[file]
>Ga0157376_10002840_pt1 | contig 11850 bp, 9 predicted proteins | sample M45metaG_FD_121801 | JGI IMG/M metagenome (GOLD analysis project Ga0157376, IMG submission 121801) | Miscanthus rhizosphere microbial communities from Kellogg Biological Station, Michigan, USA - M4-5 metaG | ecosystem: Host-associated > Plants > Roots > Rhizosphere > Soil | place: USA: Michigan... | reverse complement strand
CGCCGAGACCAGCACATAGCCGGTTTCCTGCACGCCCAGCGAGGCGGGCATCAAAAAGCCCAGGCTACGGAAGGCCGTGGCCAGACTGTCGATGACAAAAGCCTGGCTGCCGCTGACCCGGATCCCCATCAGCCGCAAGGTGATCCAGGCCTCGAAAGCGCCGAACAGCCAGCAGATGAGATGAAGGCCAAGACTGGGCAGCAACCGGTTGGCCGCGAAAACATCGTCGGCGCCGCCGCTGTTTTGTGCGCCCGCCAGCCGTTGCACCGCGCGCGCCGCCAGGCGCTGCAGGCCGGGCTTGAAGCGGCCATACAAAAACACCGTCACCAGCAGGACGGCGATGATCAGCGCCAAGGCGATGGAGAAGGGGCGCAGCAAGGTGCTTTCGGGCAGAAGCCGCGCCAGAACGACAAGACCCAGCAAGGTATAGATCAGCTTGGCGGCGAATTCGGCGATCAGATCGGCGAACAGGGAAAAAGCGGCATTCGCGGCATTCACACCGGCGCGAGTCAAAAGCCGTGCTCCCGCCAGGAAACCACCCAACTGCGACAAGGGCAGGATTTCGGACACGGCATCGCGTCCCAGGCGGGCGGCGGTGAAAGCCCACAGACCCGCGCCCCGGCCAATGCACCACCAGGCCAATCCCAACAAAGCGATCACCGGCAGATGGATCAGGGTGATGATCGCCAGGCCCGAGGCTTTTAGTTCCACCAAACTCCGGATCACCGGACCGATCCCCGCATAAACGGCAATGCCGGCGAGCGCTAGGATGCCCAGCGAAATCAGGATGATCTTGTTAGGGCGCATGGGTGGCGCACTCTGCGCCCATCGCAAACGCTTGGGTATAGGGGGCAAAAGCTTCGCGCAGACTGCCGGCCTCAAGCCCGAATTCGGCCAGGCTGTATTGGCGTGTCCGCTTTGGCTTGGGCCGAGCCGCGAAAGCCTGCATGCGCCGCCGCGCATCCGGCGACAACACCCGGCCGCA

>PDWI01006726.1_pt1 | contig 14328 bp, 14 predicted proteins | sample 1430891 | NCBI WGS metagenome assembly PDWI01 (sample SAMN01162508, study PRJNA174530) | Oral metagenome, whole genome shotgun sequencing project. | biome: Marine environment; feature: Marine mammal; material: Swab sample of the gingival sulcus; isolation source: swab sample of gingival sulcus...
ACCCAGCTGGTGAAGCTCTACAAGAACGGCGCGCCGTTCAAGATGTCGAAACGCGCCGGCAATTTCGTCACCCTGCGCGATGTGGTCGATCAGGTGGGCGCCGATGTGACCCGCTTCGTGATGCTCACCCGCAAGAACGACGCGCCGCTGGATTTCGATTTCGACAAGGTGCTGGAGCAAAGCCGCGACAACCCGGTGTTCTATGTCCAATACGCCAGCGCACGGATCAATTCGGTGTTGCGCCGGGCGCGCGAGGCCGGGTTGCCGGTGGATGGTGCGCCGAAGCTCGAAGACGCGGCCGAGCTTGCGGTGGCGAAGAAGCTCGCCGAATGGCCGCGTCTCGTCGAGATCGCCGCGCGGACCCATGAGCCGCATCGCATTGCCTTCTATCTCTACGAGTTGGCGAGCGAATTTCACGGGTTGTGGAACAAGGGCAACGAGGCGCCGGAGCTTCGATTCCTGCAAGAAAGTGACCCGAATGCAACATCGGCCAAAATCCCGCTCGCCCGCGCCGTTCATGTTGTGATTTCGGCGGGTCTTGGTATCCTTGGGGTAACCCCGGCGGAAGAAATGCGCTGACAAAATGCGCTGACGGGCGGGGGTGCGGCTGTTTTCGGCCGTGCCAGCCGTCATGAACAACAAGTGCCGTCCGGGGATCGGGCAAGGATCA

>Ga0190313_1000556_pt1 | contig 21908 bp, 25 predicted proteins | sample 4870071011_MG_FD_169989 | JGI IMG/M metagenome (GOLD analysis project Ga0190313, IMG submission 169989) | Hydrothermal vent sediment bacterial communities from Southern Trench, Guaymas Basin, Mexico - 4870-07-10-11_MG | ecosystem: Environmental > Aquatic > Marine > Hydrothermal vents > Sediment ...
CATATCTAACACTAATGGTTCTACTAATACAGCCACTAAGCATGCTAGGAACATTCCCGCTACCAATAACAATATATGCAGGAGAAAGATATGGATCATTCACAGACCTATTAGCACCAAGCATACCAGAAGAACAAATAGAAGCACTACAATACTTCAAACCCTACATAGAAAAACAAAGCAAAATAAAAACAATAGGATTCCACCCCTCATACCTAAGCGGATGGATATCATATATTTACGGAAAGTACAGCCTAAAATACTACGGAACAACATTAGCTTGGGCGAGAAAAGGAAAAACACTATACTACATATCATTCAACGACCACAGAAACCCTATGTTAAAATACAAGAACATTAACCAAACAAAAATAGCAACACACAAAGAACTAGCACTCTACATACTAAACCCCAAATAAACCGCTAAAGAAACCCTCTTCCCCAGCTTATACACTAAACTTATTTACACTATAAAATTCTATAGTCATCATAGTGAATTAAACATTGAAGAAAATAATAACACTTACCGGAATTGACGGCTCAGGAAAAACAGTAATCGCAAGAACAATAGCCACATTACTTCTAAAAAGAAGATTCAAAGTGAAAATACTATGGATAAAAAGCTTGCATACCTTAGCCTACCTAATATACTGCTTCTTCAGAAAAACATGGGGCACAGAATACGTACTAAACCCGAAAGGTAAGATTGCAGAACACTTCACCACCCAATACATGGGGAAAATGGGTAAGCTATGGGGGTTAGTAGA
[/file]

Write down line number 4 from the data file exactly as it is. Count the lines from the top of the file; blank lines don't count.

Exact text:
ACCCAGCTGGTGAAGCTCTACAAGAACGGCGCGCCGTTCAAGATGTCGAAACGCGCCGGCAATTTCGTCACCCTGCGCGATGTGGTCGATCAGGTGGGCGCCGATGTGACCCGCTTCGTGATGCTCACCCGCAAGAACGACGCGCCGCTGGATTTCGATTTCGACAAGGTGCTGGAGCAAAGCCGCGACAACCCGGTGTTCTATGTCCAATACGCCAGCGCACGGATCAATTCGGTGTTGCGCCGGGCGCGCGAGGCCGGGTTGCCGGTGGATGGTGCGCCGAAGCTCGAAGACGCGGCCGAGCTTGCGGTGGCGAAGAAGCTCGCCGAATGGCCGCGTCTCGTCGAGATCGCCGCGCGGACCCATGAGCCGCATCGCATTGCCTTCTATCTCTACGAGTTGGCGAGCGAATTTCACGGGTTGTGGAACAAGGGCAACGAGGCGCCGGAGCTTCGATTCCTGCAAGAAAGTGACCCGAATGCAACATCGGCCAAAATCCCGCTCGCCCGCGCCGTTCATGTTGTGATTTCGGCGGGTCTTGGTATCCTTGGGGTAACCCCGGCGGAAGAAATGCGCTGACAAAATGCGCTGACGGGCGGGGGTGCGGCTGTTTTCGGCCGTGCCAGCCGTCATGAACAACAAGTGCCGTCCGGGGATCGGGCAAGGATCA